blogging gobbledygook and such

If we can call people we have only met through the Internet friends, surely we can have a relationship the same way, albeit a virtual one? But… if you do break up with your online partner (whom you have never met in person before), can he or she be considered an ex-boyfriend or ex-girlfriend? Can they be held in equal esteem to your past relationships that involved actual physical contact?

Isn’t there a missing element somewhere? Or have relationships been redefined by technology?

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Going on that same train of thought, if you don’t consider virtual relationships to be on equal status with the “real” thing, would that mean you don’t consider friends you made over the computer “real” friends too because there’s no physical contact?

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Comments on: "Are virtual romances considered real relationships?" (19)

  1. Interesting questions.

    Although I regard internet friends as viable friends, the contact can be tenuous. I find often, that the relationship with internet friends develops far faster than do those in real life – maybe because of the lack of proximity. (It kind of relates to the stranger on a train syndrome, I think.)

    But the relationshipc can also break much more easily. A few days or a couple of weeks of not logging on to their site; a few emails not replied to and the connection is gone. Removed from the blogroll, removed from the address book. Easy come, easy go.

    Possibly, these are just symptoms of the currents times – we are conditioned to want instant gratification, we no longer have time to savour life, we often are physically and socially very isolated, despite living (often) in large metropolises (metropoli?).

    Maybe the great, touted internet crash might just be a good thing – get us back to making true, long-lasting face-to-face connections again, instead of relying on our pixelated friends.

    And…if I separate from my on-line husband, do I get half of his Bookmarks?

    sulz: you hit the nail right on the head (though personally have never bonded with strangers that way)! “removed from the blogroll” – light poke at self, eh? 😛

    is there an internet crash touted? good goat, no!

    lol! 😆 what good are bookmarks for! you should be gunning for his online bank account. :mrgreen:

  2. It does count as something of a communication, but because of a lack of “identity” and vital contact, the lack of realism in this kind of thing is obvious. It’s like getting motion sickness, really. The brain fights over something that doesn’t really exist but does, in a sense that it confuses.

    sulz: indeed, the communication is there but it’s one of a superficial level, despite the ability to reveal your most intimate secrets.

    but motion sickness is real, at least for some people. does that make motion sickness all in the head? can that same conclusion be applied to virtual romances?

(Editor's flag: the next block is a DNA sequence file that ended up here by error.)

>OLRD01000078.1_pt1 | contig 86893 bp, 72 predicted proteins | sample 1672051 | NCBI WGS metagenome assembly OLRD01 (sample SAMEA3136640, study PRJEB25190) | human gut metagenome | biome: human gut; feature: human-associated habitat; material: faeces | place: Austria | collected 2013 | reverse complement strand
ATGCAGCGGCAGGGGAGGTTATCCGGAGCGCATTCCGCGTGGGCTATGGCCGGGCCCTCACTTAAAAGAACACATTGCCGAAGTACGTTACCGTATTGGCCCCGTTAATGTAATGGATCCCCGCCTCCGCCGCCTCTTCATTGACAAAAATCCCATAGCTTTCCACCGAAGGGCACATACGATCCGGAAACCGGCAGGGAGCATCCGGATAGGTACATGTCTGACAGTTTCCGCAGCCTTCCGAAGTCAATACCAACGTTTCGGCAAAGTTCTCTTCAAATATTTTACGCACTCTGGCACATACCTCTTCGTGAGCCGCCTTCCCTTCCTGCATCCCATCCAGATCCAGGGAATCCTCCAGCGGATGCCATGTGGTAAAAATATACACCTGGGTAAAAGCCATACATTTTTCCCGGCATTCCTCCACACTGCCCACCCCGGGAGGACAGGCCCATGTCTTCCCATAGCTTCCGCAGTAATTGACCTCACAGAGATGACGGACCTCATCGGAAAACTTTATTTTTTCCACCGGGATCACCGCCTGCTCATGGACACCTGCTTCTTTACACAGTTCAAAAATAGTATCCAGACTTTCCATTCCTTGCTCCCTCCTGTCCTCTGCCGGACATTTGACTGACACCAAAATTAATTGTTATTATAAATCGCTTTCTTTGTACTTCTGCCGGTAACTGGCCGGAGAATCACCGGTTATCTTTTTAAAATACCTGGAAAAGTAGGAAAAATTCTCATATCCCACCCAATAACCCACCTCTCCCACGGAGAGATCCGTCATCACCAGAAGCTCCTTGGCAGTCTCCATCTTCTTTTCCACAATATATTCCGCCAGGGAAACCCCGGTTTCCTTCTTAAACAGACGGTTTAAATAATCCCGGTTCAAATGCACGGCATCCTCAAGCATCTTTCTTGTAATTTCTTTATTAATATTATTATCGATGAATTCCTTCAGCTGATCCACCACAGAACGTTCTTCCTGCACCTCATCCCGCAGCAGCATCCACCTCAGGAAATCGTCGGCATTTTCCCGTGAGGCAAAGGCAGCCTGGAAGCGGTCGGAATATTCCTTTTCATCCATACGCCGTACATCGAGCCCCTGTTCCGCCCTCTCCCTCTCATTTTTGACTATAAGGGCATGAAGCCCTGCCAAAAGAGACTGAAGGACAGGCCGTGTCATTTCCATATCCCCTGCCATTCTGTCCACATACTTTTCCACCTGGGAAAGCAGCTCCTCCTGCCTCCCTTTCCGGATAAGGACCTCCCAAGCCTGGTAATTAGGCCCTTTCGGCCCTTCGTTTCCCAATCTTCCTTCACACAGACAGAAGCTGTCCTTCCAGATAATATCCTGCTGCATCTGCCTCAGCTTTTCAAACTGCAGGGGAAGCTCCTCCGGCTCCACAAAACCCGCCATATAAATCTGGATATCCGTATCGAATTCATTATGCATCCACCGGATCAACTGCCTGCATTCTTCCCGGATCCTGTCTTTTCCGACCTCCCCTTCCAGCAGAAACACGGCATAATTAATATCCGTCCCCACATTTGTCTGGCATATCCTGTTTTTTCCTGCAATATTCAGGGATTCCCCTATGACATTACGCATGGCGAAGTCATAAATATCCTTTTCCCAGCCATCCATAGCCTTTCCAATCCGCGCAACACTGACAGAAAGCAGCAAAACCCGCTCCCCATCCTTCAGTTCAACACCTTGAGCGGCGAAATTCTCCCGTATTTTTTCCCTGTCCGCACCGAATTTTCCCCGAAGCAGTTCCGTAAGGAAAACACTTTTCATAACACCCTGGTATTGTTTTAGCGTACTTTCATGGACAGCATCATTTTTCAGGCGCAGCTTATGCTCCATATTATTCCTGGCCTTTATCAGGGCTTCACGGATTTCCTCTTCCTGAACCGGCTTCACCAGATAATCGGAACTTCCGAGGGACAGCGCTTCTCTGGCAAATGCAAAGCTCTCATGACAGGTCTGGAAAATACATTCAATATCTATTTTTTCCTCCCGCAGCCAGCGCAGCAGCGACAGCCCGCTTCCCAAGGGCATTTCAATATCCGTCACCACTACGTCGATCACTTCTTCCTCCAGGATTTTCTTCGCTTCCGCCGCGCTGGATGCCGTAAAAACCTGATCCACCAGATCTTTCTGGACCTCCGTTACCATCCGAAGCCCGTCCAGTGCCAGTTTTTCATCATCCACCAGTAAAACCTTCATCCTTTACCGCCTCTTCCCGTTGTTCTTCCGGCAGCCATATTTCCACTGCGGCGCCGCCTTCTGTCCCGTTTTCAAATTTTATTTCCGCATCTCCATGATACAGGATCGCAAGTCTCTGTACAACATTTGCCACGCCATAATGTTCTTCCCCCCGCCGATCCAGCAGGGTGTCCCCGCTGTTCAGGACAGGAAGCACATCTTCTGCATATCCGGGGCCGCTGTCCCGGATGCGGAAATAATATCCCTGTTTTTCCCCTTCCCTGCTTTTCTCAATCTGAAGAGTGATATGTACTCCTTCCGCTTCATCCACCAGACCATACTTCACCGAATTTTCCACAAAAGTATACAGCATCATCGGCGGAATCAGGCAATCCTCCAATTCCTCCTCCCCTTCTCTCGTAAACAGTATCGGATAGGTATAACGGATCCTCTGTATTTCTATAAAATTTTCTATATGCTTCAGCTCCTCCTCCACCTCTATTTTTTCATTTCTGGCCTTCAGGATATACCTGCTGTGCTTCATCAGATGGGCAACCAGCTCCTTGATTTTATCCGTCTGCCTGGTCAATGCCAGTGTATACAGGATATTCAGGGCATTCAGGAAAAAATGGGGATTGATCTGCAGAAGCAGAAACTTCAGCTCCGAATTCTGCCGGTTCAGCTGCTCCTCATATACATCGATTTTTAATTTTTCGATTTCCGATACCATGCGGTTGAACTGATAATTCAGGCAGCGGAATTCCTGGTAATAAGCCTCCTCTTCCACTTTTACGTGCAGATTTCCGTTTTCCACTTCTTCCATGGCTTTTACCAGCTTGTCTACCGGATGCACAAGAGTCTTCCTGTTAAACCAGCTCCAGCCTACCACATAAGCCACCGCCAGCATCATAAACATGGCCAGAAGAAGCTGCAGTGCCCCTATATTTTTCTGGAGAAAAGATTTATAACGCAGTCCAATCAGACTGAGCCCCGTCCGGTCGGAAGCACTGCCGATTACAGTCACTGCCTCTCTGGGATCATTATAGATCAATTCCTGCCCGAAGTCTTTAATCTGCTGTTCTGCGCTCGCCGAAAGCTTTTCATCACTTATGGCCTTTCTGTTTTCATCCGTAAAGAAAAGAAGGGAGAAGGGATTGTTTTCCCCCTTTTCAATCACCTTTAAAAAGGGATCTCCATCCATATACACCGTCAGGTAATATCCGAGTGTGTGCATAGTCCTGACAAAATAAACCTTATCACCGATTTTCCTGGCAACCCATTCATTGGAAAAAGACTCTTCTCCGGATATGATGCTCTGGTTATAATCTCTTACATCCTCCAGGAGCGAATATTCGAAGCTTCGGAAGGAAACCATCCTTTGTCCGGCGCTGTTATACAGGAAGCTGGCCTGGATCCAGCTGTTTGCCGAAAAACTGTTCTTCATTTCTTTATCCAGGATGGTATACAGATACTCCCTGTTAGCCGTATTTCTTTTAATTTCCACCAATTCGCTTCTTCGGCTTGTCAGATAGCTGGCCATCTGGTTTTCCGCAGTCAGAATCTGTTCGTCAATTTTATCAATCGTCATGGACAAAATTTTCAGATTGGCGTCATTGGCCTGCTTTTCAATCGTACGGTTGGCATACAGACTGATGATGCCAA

3. sulz dear

    is this a very non-subtle way of telllme you dont love me anymore:

    sob!!! 😦

    me

    sulz: hahahahahahah!!!

    you really crack this girl up. 😆

  4. I am worrying about this a lot lately. Its wierd stuff. Does a virual affair count as infidelity?

    sulz: that really adds a different dimension to this issue. if a person doesn’t consider virtual romance as real, then they shouldn’t consider a virtual affair as infidelity. and yet, virtual romances do contain emotional involvement, whether superficial or otherwise…

  5. It’s always an interesting question. After all, what makes a relationship? If you break a relationship up into 100 equal parts, how many of those parts go where to create a whole?

    I guess it varies from person to person. to some you might have a significant amount of those 100 parts in physical aspects, which means they could probably have plenty of friends online (even friends of the opposite sex) and not ever think twice about the seriousness of those relationships.

    On the other hand, you can have somebody who puts very little weight in the physical aspects of a relationship in which case they could form very important and perhaps even “intimate” relationships with people online. I have known people who had “emotional affairs” in this manner where they may have been married or have a significant other yet had very important “intimate” relationships with somebody else online.

    It seems odd to consider that sort of thing “cheating” but again, it all depends on what’s considered important to the person. Does the person doing it feel guilt or feel they need to hide it? If so, it’s probably a bad thing. If it is just a friend to chat with here or there and the thought of “relationship” never enters the person’s mind, is it really such a bad thing? I would think that it’s easier to address the problem on a case-by-case manner.

    But that’s just my two cents 🙂